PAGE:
Parents are sometimes terrible drivers. And research shows their poor driving could have dangerous consequences children. If you think going a few kilometres over the speed limit is ok, think again, it could have dire consequences for your children. A new study has revealed the bad driving habits parents are passing on to their children.
Bad driving habits picked up from parents
- Driving tired — 53.5 per cent
- Speeding — 52.7 per cent
- Use a phone while stopped at lights — 36.1 per cent
- Drive using a handheld mobile phone — 24.5 per cent
- Check social media while driving — 17.6 per cent
- Run a red light — 15.1 per cent
- Drive without a seatbelt — 13.5 per cent
- Drink some alcohol before driving 11.4 per cent
- Drive while over the alcohol limit — 4.4 per cent
Research conducted by Queensland motoring body, RACQ, has revealed that young drivers are copying their parents mistakes. More than half the respondents to the group’s Young Driver Survey said that they had driven over the speed limit or driven tired after they had observed their parents doing the same thing.
The survey also revealed that more than a third of young Queensland drivers had used a mobile phone while driving after witnessing a parent commit the same offence. RACQ spokeswoman Clare Hunter believes that parents set the example for how their children will perform on the road.
When parents break the rules and drive unsafely it clearly makes young drivers think they can get away with the same behaviour,” says Hunter. “These are the people young drivers look up to which is why it’s disappointing to see so many parents are setting these bad examples,” she says.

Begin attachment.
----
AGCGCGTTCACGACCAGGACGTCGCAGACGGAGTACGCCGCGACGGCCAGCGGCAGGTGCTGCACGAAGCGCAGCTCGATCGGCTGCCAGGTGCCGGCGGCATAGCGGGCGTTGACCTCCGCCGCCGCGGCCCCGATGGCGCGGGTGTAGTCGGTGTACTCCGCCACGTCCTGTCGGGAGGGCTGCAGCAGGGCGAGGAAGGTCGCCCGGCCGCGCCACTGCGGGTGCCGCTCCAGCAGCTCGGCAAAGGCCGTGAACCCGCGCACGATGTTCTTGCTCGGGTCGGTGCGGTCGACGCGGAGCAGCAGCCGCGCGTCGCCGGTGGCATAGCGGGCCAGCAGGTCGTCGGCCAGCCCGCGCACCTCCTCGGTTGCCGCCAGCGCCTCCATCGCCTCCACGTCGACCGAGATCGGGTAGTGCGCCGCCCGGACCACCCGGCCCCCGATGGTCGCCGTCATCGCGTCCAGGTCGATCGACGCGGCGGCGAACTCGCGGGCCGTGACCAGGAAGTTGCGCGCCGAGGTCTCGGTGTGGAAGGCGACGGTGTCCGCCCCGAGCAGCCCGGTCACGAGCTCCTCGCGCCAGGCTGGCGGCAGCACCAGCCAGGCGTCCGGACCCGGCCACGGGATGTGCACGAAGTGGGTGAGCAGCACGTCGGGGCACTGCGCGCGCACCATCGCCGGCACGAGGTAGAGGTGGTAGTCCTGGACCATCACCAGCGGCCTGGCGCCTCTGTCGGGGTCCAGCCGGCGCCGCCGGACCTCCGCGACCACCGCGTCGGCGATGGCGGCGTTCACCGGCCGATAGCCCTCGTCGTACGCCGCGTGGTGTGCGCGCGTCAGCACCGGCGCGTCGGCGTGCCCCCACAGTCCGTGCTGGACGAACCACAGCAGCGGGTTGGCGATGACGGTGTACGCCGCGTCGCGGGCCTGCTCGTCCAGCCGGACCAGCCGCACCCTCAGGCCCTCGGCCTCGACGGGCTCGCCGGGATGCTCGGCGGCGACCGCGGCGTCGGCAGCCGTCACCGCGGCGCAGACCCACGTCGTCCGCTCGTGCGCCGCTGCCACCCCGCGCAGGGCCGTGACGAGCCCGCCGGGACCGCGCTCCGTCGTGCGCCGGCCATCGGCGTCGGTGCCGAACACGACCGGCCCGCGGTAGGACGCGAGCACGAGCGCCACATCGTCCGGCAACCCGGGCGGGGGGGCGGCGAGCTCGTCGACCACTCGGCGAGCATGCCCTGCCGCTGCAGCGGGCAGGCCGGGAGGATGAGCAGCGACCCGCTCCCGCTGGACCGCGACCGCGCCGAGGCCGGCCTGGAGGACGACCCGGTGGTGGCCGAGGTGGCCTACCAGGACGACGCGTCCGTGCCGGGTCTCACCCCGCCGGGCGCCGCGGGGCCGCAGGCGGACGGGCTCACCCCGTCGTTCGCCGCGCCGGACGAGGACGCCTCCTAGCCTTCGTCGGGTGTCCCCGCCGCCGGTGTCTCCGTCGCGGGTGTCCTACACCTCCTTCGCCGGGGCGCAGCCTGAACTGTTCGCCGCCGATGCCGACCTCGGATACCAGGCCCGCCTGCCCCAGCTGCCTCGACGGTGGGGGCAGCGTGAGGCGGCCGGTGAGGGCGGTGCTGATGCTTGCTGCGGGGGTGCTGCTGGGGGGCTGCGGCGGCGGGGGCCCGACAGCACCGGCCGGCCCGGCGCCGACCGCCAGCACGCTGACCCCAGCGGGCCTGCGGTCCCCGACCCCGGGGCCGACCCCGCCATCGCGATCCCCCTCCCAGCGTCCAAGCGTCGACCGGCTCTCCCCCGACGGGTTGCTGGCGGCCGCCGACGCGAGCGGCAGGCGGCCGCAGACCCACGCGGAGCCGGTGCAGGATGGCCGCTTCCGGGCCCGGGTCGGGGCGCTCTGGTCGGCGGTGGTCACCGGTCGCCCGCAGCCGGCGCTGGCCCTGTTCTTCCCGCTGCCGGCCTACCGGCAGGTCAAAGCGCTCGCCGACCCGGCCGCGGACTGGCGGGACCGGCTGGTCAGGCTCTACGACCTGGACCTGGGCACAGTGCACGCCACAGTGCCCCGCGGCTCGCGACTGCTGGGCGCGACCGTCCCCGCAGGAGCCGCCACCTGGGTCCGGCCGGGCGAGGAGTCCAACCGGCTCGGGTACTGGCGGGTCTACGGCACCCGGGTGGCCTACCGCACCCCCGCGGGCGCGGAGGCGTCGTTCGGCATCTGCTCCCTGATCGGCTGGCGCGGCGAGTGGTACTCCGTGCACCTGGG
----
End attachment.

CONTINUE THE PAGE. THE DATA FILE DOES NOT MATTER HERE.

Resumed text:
Other illegal road habits the respondents said they had picked up from their parents were checking social media while driving, running a red light and driving under the influence of alcohol. “Like speeding and fatigue, distraction is one of the biggest killers on our roads, and it’s disturbing novice drivers are copying these dangerous behaviours,” Hunter says. “If you’re distracted behind the wheel you’re wielding a ton of metal blind, and that’s not only putting yourself in danger, but everyone else on the road.”
NSW recently enacted the country’s toughest punishments for using mobile phones behind the wheel with a $337 fine and the loss of five demerit points. Provisional and Learner drivers are already prohibited from using their mobile phone in any capacity while behind the wheel but if they are caught a P1 licence holder would lose their licence instantly thanks to a five demerit point penalty.
Young drivers are over represented in road fatalities, especially young male drivers. In NSW there has been a 15 per cent increase in deaths of those 17 to 25 years-of-age compared to 2017 according to the latest road safety statistics. This bucks the recent trend of decreasing road toll in NSW in recent years.
Queensland’s inexperienced driver road toll remains steady while Victoria has so far this year seen a decline in young driver fatalities.
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